The game was a commercial success and became Daydream Software's highest-selling title by 2003, with sales between 300,000 and 400,000 units worldwide. Many of these sales derived from North America and Spain; it failed commercially in Germany, Italy and the United Kingdom. Critical reception of Traitors Gate was "mixed or average", according to review aggregation site Metacritic. Its puzzles and recreation of the Tower of London were lauded by many critics—the latter was praised by the British Academy of Film and Television Arts—but the title's bugs, pacing, large interface and use of mazes drew mixed reactions. In 2003, Traitors Gate was followed by the sequel Traitors Gate 2: Cypher, directed by Papworth and developed by 258 Productions.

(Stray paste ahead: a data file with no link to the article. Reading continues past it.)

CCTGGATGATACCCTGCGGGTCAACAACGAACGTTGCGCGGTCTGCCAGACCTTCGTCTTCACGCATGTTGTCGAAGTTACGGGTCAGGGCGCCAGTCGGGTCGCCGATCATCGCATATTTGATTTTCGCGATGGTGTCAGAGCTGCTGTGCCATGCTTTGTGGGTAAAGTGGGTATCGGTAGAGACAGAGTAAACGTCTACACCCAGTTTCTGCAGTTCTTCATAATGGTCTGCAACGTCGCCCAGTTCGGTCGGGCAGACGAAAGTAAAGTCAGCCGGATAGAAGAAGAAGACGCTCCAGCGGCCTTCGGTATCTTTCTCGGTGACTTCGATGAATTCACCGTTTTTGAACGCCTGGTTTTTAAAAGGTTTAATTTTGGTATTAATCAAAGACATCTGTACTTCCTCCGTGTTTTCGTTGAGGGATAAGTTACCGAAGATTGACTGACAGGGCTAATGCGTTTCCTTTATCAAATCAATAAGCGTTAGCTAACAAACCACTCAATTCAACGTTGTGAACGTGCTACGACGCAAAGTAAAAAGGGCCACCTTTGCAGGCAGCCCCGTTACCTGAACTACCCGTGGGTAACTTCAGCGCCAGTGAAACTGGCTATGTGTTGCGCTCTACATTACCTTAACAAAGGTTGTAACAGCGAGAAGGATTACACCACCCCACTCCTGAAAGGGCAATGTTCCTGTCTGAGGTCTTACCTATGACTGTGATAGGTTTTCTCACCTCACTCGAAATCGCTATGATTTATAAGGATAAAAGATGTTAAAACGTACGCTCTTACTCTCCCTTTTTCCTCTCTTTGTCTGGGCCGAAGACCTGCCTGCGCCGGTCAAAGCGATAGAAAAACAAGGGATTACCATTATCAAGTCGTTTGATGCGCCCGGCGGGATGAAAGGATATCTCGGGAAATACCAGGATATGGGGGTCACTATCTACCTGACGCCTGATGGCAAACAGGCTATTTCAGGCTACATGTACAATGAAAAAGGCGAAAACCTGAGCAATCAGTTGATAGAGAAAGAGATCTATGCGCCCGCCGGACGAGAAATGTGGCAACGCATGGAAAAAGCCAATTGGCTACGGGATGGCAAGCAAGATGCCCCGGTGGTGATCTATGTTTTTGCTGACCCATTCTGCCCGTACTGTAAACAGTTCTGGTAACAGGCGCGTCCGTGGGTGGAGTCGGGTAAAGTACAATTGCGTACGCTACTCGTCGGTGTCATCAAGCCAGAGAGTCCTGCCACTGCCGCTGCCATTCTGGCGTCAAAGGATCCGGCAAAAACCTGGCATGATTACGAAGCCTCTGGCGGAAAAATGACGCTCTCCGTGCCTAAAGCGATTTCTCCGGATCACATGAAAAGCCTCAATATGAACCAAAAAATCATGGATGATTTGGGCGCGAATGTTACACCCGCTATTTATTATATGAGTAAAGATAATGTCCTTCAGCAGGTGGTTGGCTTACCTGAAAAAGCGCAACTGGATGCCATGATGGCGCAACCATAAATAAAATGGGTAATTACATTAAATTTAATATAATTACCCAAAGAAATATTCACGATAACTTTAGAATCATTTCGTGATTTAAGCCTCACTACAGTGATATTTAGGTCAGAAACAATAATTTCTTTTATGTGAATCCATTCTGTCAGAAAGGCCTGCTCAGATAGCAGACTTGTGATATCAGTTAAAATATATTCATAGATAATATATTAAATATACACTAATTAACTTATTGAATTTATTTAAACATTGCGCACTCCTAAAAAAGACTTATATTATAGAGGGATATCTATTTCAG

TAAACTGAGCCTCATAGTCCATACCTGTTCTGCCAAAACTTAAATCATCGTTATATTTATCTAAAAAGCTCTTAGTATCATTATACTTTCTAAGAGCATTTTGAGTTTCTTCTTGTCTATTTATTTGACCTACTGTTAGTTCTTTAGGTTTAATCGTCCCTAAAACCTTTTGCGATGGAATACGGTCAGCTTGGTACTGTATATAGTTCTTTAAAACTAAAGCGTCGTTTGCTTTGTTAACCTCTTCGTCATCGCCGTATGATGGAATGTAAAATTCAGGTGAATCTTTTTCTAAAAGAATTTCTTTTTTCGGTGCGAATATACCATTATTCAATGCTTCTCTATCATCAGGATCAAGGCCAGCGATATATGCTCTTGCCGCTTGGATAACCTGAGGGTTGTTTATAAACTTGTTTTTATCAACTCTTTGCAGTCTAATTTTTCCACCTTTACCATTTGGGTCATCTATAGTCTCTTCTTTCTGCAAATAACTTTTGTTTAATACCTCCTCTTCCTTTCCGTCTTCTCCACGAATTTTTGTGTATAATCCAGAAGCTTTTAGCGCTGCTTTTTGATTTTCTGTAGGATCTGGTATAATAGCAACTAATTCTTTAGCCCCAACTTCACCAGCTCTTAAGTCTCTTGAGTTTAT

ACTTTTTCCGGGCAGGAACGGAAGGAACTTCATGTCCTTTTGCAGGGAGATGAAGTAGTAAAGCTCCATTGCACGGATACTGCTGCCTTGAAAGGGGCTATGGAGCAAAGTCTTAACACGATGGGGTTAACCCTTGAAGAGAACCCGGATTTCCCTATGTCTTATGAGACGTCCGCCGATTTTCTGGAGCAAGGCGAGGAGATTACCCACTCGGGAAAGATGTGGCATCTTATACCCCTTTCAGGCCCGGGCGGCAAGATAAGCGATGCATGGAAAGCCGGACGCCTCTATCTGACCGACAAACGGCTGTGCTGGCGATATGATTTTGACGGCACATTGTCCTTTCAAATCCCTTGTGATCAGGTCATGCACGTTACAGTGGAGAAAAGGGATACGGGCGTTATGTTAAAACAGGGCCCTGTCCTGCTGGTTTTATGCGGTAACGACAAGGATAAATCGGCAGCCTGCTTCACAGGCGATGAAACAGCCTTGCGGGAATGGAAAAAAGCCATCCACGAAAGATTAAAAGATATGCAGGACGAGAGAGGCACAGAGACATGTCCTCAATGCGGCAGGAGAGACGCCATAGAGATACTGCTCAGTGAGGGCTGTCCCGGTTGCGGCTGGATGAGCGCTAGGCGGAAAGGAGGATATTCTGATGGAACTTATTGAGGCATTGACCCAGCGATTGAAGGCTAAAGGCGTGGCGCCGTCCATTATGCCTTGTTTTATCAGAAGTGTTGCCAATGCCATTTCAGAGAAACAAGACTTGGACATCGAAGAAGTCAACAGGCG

Gameplay and plotEdit
Traitors Gate is a graphic adventure game that takes place from a first-person perspective in a pre-rendered visual environment. Using a point-and-click interface, the player explores a reproduction of the Tower of London and evades guards while solving puzzles, such as determining the combination to a safe by examining a coat of arms. In a manner that has been compared to Myst, player movement is restricted to jumps between panoramic static screens; the camera view can rotate freely on each screen. Traitors Gate features nonlinear progression: multiple solutions allow for roughly 1,200 unique pathways through the game. If the player does not win within the 12-hour limit, or is found by the guards, a game over results.